We start a series of articles about meditation, what is it, its benefits, techniques, etc. The first thing you should know before immersing yourself in the art of meditation is…
What is meditation?
In the West, the word meditation means a concentrated state of mind in serious reflection. The word meditation is derived from two Latin words: meditari (to think, to dwell upon, to exercise the mind) and mederi (to heal). Its Sanskrit derivation ‘medha’ means wisdom. It is an effort to heal afflictions of the mind, the hurt ego, by trying to understand the cause of the problem and finding a way to solve it, that is, by knowing what counter-measures to take. To meditate thus, is to deepen a state of understanding.
In the East, however, meditation does not mean thinking at all but fixing the mind in a spiritual ideal, to be one with it, or the thought-process dissolving in the consciousness of it. According to Zen, meditation does not involve any concept but is an awareness of inner silence. Awareness of an inner silence is not something easy to achieve. It can be confused with a state of dullness or being soporific, which is not the purpose of meditation. To meditate does not mean to have a good rest while sitting pretty, and silence is not productive without spiritual aspiration. On the other hand, few have the capacity to think clearly, and too much of mental exercise could lead to tension and confusion.
All that the mind can do, cannot be meditation — it is something beyond the mind, the mind is absolutely helpless there. The mind cannot penetrate meditation; where mind ends, meditation begins. This has to be remembered, because in our life, whatsoever we do, we do through the mind; whatsoever we achieve, we achieve through the mind. And then, when we turn inwards, we again start thinking in terms of techniques, methods, doings, because the whole of life’s experience shows us that everything can be done by the mind. Yes. Except meditation, everything can be done by the mind; everything is done by the mind except meditation. Because meditation is not an achievement — it is already the case, it is your nature. It has not to be achieved; it has only to be recognized, it has only to be remembered. It is there waiting for you — just a turning in, and it is available. You have been carrying it always and always.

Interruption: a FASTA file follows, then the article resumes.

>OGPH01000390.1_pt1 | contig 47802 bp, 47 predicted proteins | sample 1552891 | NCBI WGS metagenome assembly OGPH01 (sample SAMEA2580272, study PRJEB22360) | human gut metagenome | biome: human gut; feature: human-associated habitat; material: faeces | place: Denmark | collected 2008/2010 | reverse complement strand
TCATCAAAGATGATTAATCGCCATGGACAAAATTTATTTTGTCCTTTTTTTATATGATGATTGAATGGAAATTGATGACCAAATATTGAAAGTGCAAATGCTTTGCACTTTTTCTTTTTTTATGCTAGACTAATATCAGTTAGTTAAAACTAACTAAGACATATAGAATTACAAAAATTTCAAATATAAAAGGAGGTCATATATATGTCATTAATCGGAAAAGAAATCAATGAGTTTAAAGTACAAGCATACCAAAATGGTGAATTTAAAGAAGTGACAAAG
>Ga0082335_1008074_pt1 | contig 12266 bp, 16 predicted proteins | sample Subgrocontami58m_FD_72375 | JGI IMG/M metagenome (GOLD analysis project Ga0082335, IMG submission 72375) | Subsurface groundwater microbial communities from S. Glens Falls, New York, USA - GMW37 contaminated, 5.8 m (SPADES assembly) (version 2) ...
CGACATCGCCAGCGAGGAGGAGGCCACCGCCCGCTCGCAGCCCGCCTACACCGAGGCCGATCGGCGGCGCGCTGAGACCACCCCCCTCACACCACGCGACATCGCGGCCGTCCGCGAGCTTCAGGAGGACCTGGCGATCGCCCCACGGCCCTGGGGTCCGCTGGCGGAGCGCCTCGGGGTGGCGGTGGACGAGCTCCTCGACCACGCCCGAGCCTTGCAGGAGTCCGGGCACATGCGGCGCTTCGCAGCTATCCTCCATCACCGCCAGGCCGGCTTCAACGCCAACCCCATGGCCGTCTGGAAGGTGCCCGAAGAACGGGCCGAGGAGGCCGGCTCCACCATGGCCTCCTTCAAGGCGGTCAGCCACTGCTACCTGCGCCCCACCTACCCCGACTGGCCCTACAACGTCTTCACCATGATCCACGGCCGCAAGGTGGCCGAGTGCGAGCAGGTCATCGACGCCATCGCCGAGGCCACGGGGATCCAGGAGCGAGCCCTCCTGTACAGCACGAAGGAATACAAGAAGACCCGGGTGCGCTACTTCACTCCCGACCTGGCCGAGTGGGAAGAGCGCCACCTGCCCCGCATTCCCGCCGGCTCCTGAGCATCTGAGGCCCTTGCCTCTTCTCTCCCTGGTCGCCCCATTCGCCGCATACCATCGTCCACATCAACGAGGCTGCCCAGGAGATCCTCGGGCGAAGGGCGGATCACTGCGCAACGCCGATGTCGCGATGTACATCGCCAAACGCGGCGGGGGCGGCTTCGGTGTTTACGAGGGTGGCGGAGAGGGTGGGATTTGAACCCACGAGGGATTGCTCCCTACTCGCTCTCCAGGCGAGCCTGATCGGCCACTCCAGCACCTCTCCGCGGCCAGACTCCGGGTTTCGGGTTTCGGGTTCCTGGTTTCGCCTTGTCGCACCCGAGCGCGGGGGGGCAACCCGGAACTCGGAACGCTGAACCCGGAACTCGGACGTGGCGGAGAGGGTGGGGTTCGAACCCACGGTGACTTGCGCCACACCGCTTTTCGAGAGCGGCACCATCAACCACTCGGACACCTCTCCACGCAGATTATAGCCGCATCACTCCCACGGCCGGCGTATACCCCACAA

Meditation is your intrinsic nature — it is you, it is your being, it has nothing to do with your doings. You cannot have it, you cannot not have it, it cannot be possessed. It is not a thing. It is you. It is your being.
Once you understand what meditation is things become very clear. Otherwise, you can go on groping in the dark.
The Tibetan teacher Mingyur Rinpoche explains that meditation is the best way to train our ‘crazy monkey mind’.
As important as knowing what is meditation, is to know…
What is not meditation?
Meditation is not concentration: To concentrate is to project your constant attention towards a particular task or activity. Meditation is no such projection that stresses out the brain; it is the watchful awareness of whatever is around us with indifference. One remains aware of the moment without choosing anything upon which to concentrate. Concentration might be helpful in the beginning to learn the technique of meditation. It can help you (particularly in the initial phase) to follow a certain procedure like the position in which you sit, or the place where you sit. However, that is not meditation.
Meditation is not relaxation: Meditation makes you relaxed, but meditation is not relaxation. The natural state reached while and after you meditate is relaxation.
Meditation is not self-hypnosis: In meditation, an awareness of ‘here-and-now’ is maintained, and the seeker is staying conscious of the meditative process as opposed to the unconscious state in which a person is, under hypnosis. In hypnosis, the person enters into a state of semi-conscious trance and become unaware of the moment, unlike in meditation.